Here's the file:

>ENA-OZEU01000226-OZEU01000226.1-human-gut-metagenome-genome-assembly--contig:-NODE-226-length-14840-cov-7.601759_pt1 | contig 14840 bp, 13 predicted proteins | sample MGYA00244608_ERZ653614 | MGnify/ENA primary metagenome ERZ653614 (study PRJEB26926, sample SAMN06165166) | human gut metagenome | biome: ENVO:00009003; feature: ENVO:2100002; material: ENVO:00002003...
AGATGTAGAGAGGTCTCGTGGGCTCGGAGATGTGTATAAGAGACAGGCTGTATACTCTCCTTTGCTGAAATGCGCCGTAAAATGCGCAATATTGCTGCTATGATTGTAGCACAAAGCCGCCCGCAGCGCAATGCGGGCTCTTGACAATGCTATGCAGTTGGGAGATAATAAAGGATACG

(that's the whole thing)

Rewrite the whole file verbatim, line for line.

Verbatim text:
>ENA-OZEU01000226-OZEU01000226.1-human-gut-metagenome-genome-assembly--contig:-NODE-226-length-14840-cov-7.601759_pt1 | contig 14840 bp, 13 predicted proteins | sample MGYA00244608_ERZ653614 | MGnify/ENA primary metagenome ERZ653614 (study PRJEB26926, sample SAMN06165166) | human gut metagenome | biome: ENVO:00009003; feature: ENVO:2100002; material: ENVO:00002003...
AGATGTAGAGAGGTCTCGTGGGCTCGGAGATGTGTATAAGAGACAGGCTGTATACTCTCCTTTGCTGAAATGCGCCGTAAAATGCGCAATATTGCTGCTATGATTGTAGCACAAAGCCGCCCGCAGCGCAATGCGGGCTCTTGACAATGCTATGCAGTTGGGAGATAATAAAGGATACG